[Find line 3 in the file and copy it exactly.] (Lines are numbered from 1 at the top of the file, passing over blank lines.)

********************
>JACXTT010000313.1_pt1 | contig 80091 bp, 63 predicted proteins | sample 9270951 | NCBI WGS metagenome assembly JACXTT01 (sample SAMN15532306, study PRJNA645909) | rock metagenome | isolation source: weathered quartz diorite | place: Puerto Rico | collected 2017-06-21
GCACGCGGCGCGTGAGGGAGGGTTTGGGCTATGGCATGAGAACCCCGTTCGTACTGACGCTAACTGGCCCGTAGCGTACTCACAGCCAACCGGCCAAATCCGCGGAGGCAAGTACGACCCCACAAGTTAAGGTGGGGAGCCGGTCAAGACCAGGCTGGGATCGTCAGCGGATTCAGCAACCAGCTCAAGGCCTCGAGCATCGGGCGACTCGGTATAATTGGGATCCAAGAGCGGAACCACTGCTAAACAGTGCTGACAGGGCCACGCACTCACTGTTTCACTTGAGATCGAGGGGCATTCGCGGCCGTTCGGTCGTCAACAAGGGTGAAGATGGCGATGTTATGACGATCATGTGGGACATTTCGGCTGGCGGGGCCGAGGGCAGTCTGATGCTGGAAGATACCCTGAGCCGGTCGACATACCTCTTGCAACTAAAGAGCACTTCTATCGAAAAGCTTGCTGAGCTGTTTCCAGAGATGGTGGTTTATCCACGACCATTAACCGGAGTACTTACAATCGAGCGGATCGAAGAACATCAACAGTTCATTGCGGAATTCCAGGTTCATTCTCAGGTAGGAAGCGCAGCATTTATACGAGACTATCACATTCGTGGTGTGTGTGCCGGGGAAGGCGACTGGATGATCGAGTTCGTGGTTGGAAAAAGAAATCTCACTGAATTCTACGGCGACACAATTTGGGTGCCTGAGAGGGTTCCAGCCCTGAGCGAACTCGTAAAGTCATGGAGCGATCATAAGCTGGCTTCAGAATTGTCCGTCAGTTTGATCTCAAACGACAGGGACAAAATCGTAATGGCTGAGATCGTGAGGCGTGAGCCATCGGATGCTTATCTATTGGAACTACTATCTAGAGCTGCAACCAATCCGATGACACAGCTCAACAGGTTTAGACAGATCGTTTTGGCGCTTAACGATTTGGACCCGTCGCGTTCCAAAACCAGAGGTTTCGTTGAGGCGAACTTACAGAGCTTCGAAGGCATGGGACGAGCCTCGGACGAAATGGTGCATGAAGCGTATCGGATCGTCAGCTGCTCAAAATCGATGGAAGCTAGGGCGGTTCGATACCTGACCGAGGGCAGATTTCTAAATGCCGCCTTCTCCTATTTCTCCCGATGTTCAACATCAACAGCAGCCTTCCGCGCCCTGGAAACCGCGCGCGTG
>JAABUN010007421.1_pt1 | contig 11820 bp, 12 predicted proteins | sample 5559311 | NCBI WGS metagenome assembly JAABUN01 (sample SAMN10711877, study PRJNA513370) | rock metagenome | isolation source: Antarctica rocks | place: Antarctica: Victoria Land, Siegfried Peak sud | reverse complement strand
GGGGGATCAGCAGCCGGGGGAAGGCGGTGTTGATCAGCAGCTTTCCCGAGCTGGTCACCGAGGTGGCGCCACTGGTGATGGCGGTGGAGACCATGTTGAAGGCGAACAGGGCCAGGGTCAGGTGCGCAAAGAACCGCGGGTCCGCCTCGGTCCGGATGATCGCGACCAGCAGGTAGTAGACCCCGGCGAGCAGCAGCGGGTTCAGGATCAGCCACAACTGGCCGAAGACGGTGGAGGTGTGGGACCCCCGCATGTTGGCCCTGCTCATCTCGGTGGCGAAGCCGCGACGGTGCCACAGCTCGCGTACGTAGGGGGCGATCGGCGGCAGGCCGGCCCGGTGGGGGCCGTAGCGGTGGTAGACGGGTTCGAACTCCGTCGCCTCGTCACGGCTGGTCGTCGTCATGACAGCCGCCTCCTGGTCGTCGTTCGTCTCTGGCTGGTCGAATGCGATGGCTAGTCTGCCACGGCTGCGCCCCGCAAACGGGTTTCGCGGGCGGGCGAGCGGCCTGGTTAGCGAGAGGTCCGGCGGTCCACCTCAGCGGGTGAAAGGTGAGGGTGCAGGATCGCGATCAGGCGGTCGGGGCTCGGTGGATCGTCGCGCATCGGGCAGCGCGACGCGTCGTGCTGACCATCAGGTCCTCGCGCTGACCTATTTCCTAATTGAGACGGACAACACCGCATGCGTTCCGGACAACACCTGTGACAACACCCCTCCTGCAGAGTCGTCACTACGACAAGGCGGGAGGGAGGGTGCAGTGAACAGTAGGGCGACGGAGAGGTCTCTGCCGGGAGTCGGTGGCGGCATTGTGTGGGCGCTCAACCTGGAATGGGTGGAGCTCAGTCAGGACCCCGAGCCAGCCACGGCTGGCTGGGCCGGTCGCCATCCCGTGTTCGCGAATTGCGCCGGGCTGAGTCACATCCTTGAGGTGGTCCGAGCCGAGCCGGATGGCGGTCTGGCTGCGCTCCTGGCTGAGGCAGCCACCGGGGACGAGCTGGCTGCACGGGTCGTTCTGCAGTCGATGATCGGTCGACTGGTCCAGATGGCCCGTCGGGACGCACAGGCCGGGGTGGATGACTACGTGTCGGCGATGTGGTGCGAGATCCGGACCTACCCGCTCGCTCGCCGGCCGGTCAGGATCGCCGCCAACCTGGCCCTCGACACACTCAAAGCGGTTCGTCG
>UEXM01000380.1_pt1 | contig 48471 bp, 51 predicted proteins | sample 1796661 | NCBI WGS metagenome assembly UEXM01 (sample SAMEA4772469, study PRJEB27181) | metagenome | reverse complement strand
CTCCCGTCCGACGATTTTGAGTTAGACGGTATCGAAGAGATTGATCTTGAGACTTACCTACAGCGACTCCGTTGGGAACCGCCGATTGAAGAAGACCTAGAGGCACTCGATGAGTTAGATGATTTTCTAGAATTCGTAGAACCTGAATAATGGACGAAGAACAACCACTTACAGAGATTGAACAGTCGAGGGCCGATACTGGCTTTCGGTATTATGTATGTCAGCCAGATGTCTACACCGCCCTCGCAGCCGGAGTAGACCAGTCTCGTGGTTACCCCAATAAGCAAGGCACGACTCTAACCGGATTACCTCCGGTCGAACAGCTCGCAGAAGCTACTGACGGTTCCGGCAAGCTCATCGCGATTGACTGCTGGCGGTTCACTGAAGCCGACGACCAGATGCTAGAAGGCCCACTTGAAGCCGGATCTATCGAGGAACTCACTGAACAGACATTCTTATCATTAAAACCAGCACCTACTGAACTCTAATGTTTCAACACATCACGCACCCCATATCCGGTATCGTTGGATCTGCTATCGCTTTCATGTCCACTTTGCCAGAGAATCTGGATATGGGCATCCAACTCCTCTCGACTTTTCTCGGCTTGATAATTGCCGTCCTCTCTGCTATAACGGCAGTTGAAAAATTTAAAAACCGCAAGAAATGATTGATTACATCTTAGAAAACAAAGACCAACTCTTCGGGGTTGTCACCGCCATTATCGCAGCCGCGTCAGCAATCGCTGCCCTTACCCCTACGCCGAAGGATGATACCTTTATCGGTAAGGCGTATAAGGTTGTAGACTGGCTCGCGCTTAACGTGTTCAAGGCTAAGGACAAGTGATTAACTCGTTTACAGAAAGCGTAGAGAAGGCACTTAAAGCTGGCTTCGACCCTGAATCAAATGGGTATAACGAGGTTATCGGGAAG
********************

>JAABUN010007421.1_pt1 | contig 11820 bp, 12 predicted proteins | sample 5559311 | NCBI WGS metagenome assembly JAABUN01 (sample SAMN10711877, study PRJNA513370) | rock metagenome | isolation source: Antarctica rocks | place: Antarctica: Victoria Land, Siegfried Peak sud | reverse complement strand